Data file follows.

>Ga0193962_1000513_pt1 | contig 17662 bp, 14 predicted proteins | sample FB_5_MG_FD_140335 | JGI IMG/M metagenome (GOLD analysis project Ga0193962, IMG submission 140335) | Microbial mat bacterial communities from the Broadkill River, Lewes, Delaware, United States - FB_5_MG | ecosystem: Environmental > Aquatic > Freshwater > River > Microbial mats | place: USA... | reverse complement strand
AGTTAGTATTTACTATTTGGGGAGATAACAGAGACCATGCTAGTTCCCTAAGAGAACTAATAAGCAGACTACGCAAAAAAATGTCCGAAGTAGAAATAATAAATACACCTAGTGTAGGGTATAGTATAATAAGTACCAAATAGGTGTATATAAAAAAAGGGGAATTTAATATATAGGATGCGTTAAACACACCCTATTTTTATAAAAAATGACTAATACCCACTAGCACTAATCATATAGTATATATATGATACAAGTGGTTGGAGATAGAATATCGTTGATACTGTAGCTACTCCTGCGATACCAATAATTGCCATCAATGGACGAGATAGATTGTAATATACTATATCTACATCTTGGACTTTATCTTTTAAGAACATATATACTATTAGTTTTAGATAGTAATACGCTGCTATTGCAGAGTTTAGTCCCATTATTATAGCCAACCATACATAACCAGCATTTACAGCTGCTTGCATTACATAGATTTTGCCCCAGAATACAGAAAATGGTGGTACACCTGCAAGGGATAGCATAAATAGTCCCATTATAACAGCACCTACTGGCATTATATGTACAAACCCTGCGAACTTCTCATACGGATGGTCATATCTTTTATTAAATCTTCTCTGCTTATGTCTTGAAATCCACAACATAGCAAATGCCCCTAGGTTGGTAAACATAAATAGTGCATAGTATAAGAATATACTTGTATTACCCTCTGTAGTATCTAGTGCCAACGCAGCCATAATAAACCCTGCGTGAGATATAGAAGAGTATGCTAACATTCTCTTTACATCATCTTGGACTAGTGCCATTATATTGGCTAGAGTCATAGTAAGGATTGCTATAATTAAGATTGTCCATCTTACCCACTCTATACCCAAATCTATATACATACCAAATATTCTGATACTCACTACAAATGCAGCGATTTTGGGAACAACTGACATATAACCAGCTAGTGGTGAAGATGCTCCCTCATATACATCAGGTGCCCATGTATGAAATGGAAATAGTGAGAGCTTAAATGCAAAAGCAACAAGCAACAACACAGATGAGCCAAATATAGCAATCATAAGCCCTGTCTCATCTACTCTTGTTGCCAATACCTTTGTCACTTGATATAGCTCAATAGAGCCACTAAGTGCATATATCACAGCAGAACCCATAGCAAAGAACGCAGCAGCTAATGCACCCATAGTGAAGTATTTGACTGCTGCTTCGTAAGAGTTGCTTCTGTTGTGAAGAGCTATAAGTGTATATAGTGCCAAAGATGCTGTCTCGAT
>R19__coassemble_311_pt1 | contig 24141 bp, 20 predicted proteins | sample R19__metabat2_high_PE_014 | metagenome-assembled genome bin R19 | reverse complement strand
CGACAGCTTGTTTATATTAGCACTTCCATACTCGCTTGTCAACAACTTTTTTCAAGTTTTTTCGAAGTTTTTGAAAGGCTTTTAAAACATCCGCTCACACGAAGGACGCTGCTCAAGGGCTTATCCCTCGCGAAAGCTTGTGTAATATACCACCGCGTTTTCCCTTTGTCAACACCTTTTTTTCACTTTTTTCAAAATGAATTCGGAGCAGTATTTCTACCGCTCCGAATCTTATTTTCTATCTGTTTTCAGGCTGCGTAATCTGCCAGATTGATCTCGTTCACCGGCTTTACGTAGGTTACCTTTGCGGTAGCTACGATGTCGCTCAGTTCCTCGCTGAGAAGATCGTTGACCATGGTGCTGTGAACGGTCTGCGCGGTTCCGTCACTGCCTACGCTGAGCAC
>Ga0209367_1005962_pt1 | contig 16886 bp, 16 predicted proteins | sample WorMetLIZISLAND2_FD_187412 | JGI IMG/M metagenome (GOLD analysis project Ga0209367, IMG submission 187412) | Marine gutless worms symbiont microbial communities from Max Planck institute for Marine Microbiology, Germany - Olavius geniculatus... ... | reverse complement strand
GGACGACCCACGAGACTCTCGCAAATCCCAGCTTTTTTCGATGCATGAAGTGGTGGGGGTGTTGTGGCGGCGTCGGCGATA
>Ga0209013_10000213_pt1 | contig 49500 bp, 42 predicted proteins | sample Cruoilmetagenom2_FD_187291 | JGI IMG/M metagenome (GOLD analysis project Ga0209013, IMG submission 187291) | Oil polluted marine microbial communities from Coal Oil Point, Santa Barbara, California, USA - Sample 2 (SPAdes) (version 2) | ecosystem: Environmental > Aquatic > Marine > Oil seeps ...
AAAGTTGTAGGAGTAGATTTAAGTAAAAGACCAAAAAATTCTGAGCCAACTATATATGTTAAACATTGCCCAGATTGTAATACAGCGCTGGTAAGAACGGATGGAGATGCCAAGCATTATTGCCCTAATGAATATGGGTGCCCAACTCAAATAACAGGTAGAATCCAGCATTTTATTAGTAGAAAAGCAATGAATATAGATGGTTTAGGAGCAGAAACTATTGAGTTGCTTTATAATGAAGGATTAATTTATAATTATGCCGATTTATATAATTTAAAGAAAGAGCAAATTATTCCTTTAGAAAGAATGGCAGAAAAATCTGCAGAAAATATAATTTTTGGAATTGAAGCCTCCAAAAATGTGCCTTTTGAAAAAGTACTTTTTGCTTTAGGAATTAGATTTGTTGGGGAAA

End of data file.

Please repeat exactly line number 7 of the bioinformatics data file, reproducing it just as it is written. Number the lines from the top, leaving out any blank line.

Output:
>Ga0209013_10000213_pt1 | contig 49500 bp, 42 predicted proteins | sample Cruoilmetagenom2_FD_187291 | JGI IMG/M metagenome (GOLD analysis project Ga0209013, IMG submission 187291) | Oil polluted marine microbial communities from Coal Oil Point, Santa Barbara, California, USA - Sample 2 (SPAdes) (version 2) | ecosystem: Environmental > Aquatic > Marine > Oil seeps ...